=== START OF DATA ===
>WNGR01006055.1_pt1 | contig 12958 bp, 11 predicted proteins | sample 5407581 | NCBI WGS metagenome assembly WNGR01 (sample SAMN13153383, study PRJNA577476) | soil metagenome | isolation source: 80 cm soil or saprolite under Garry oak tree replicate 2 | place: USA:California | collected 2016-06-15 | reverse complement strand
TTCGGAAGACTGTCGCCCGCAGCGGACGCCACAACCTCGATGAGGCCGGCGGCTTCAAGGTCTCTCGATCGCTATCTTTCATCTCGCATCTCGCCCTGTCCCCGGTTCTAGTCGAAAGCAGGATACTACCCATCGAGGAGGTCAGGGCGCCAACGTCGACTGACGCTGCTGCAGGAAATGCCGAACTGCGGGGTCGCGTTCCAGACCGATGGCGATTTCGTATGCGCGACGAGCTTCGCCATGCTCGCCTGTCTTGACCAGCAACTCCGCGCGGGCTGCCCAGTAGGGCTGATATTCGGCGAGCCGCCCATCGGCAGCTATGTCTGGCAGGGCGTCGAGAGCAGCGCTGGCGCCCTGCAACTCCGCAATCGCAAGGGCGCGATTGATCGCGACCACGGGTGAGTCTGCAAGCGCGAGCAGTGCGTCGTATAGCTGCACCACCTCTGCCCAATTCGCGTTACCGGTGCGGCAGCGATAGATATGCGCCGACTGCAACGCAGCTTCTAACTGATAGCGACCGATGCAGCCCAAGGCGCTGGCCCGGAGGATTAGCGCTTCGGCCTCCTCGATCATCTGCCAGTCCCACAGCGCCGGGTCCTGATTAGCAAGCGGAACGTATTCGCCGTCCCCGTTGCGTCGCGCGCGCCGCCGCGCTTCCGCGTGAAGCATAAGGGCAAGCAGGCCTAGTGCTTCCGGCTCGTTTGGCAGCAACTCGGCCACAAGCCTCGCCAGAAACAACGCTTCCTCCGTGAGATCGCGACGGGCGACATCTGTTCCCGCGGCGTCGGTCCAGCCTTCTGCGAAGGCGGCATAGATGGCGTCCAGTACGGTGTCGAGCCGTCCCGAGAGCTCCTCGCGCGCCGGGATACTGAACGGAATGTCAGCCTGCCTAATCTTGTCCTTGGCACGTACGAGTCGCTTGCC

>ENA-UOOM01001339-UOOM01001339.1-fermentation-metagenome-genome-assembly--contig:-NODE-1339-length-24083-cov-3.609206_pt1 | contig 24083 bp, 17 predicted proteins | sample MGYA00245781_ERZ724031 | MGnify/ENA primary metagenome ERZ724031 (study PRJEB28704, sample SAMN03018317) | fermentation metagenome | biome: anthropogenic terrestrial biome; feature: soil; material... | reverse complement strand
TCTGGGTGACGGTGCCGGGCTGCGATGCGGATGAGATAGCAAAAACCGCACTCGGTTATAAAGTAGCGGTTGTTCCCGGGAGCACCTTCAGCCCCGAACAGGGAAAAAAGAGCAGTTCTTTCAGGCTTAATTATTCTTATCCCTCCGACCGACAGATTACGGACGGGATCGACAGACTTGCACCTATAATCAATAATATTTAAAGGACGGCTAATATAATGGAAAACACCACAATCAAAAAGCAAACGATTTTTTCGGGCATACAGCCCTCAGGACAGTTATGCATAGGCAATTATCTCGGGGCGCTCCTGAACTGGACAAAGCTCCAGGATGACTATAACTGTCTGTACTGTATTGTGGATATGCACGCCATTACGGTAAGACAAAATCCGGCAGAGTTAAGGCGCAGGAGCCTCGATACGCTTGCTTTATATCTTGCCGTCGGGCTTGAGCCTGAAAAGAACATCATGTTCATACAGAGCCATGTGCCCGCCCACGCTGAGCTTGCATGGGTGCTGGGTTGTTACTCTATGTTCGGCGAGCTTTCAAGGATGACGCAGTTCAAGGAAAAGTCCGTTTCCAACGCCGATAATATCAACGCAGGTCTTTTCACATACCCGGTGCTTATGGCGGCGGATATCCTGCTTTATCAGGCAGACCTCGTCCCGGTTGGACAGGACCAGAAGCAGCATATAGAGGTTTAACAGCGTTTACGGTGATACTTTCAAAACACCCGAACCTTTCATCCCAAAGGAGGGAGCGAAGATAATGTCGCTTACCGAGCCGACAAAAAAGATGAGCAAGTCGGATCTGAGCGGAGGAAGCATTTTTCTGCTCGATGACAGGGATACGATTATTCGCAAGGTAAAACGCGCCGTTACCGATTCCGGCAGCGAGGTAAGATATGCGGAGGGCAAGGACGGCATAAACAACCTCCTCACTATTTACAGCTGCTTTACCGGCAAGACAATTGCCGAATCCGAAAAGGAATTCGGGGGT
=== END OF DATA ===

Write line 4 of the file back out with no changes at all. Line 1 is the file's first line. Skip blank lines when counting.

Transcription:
TCTGGGTGACGGTGCCGGGCTGCGATGCGGATGAGATAGCAAAAACCGCACTCGGTTATAAAGTAGCGGTTGTTCCCGGGAGCACCTTCAGCCCCGAACAGGGAAAAAAGAGCAGTTCTTTCAGGCTTAATTATTCTTATCCCTCCGACCGACAGATTACGGACGGGATCGACAGACTTGCACCTATAATCAATAATATTTAAAGGACGGCTAATATAATGGAAAACACCACAATCAAAAAGCAAACGATTTTTTCGGGCATACAGCCCTCAGGACAGTTATGCATAGGCAATTATCTCGGGGCGCTCCTGAACTGGACAAAGCTCCAGGATGACTATAACTGTCTGTACTGTATTGTGGATATGCACGCCATTACGGTAAGACAAAATCCGGCAGAGTTAAGGCGCAGGAGCCTCGATACGCTTGCTTTATATCTTGCCGTCGGGCTTGAGCCTGAAAAGAACATCATGTTCATACAGAGCCATGTGCCCGCCCACGCTGAGCTTGCATGGGTGCTGGGTTGTTACTCTATGTTCGGCGAGCTTTCAAGGATGACGCAGTTCAAGGAAAAGTCCGTTTCCAACGCCGATAATATCAACGCAGGTCTTTTCACATACCCGGTGCTTATGGCGGCGGATATCCTGCTTTATCAGGCAGACCTCGTCCCGGTTGGACAGGACCAGAAGCAGCATATAGAGGTTTAACAGCGTTTACGGTGATACTTTCAAAACACCCGAACCTTTCATCCCAAAGGAGGGAGCGAAGATAATGTCGCTTACCGAGCCGACAAAAAAGATGAGCAAGTCGGATCTGAGCGGAGGAAGCATTTTTCTGCTCGATGACAGGGATACGATTATTCGCAAGGTAAAACGCGCCGTTACCGATTCCGGCAGCGAGGTAAGATATGCGGAGGGCAAGGACGGCATAAACAACCTCCTCACTATTTACAGCTGCTTTACCGGCAAGACAATTGCCGAATCCGAAAAGGAATTCGGGGGT